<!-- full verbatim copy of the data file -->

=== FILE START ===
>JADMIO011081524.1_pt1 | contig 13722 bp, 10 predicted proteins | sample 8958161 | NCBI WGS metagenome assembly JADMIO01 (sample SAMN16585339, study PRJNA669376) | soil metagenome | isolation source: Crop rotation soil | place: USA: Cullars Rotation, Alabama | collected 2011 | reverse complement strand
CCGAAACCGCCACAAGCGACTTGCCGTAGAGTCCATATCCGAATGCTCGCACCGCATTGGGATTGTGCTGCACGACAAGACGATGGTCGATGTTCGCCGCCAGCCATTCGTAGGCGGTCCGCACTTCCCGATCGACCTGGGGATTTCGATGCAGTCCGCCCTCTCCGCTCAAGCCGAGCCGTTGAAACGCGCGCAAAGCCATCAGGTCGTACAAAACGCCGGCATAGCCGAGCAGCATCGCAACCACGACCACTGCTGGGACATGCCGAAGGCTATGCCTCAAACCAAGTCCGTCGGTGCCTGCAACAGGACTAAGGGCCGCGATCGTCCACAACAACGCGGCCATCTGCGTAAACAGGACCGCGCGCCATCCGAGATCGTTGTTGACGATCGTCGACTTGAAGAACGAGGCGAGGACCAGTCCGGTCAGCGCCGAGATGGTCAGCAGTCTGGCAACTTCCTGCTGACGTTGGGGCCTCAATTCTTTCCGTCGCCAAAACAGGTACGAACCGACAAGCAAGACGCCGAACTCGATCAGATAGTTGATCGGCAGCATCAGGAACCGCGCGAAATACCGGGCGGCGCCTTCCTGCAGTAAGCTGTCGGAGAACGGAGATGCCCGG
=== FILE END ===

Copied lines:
>JADMIO011081524.1_pt1 | contig 13722 bp, 10 predicted proteins | sample 8958161 | NCBI WGS metagenome assembly JADMIO01 (sample SAMN16585339, study PRJNA669376) | soil metagenome | isolation source: Crop rotation soil | place: USA: Cullars Rotation, Alabama | collected 2011 | reverse complement strand
CCGAAACCGCCACAAGCGACTTGCCGTAGAGTCCATATCCGAATGCTCGCACCGCATTGGGATTGTGCTGCACGACAAGACGATGGTCGATGTTCGCCGCCAGCCATTCGTAGGCGGTCCGCACTTCCCGATCGACCTGGGGATTTCGATGCAGTCCGCCCTCTCCGCTCAAGCCGAGCCGTTGAAACGCGCGCAAAGCCATCAGGTCGTACAAAACGCCGGCATAGCCGAGCAGCATCGCAACCACGACCACTGCTGGGACATGCCGAAGGCTATGCCTCAAACCAAGTCCGTCGGTGCCTGCAACAGGACTAAGGGCCGCGATCGTCCACAACAACGCGGCCATCTGCGTAAACAGGACCGCGCGCCATCCGAGATCGTTGTTGACGATCGTCGACTTGAAGAACGAGGCGAGGACCAGTCCGGTCAGCGCCGAGATGGTCAGCAGTCTGGCAACTTCCTGCTGACGTTGGGGCCTCAATTCTTTCCGTCGCCAAAACAGGTACGAACCGACAAGCAAGACGCCGAACTCGATCAGATAGTTGATCGGCAGCATCAGGAACCGCGCGAAATACCGGGCGGCGCCTTCCTGCAGTAAGCTGTCGGAGAACGGAGATGCCCGG